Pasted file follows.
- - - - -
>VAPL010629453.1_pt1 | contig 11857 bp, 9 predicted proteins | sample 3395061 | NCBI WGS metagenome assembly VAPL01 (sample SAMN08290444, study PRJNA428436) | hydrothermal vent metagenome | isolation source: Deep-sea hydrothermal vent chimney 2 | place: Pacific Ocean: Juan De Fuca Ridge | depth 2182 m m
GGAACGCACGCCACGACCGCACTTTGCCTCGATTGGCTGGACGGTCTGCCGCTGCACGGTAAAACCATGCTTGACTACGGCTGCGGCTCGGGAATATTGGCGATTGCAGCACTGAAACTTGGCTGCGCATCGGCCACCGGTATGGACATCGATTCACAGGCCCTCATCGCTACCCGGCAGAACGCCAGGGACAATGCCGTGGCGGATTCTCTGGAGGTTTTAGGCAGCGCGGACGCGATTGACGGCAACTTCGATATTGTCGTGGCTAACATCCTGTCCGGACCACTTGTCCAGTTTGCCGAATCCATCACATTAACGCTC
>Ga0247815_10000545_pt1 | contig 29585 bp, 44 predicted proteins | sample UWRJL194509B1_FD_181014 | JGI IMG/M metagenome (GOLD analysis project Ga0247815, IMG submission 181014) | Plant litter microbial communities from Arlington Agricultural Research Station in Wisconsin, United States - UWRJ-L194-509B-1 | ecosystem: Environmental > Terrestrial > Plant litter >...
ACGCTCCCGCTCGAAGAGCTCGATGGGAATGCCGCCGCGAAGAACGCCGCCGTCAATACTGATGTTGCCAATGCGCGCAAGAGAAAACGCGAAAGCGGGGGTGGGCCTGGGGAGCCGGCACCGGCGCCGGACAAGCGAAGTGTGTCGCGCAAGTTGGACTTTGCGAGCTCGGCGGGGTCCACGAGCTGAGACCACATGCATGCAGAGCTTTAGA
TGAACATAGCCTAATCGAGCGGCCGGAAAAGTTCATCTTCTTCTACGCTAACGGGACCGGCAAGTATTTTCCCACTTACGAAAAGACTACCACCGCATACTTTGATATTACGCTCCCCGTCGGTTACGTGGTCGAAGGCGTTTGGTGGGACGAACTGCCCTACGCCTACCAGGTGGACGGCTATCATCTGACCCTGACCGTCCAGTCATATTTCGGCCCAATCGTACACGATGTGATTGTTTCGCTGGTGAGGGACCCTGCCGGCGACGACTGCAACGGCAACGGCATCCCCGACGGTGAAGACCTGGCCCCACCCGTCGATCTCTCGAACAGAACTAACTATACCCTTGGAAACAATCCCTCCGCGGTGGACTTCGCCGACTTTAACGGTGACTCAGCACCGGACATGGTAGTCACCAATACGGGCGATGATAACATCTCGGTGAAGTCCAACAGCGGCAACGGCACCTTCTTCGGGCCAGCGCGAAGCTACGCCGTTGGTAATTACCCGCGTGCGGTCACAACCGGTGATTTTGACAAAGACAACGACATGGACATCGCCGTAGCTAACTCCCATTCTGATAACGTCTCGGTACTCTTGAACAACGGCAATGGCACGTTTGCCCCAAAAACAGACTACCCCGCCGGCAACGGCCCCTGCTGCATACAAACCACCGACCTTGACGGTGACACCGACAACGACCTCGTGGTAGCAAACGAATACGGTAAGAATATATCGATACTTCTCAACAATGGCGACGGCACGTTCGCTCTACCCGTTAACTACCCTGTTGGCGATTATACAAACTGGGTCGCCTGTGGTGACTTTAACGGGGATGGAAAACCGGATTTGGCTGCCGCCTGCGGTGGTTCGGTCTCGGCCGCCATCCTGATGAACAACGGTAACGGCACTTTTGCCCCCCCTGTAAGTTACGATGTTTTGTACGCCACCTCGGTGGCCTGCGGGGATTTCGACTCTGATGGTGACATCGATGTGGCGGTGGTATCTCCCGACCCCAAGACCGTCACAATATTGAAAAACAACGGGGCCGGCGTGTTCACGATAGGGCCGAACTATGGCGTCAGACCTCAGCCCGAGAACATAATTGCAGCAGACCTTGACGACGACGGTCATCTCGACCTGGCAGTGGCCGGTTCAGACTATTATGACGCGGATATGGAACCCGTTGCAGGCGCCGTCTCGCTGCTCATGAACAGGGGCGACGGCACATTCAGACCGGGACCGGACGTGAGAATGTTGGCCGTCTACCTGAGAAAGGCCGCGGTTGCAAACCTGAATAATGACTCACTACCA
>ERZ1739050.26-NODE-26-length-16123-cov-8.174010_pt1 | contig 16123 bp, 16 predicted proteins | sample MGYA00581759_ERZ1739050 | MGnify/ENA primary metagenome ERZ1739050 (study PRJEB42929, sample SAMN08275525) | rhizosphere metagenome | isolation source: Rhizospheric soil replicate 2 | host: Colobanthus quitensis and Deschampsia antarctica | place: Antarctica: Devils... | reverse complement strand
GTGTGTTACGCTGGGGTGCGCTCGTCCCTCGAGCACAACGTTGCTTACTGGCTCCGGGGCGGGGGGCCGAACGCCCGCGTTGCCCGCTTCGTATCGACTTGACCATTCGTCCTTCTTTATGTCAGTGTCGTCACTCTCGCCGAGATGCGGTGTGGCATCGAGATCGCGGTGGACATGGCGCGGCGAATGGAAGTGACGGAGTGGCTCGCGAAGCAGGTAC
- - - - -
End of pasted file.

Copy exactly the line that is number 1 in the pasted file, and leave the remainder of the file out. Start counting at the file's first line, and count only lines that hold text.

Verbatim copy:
>VAPL010629453.1_pt1 | contig 11857 bp, 9 predicted proteins | sample 3395061 | NCBI WGS metagenome assembly VAPL01 (sample SAMN08290444, study PRJNA428436) | hydrothermal vent metagenome | isolation source: Deep-sea hydrothermal vent chimney 2 | place: Pacific Ocean: Juan De Fuca Ridge | depth 2182 m m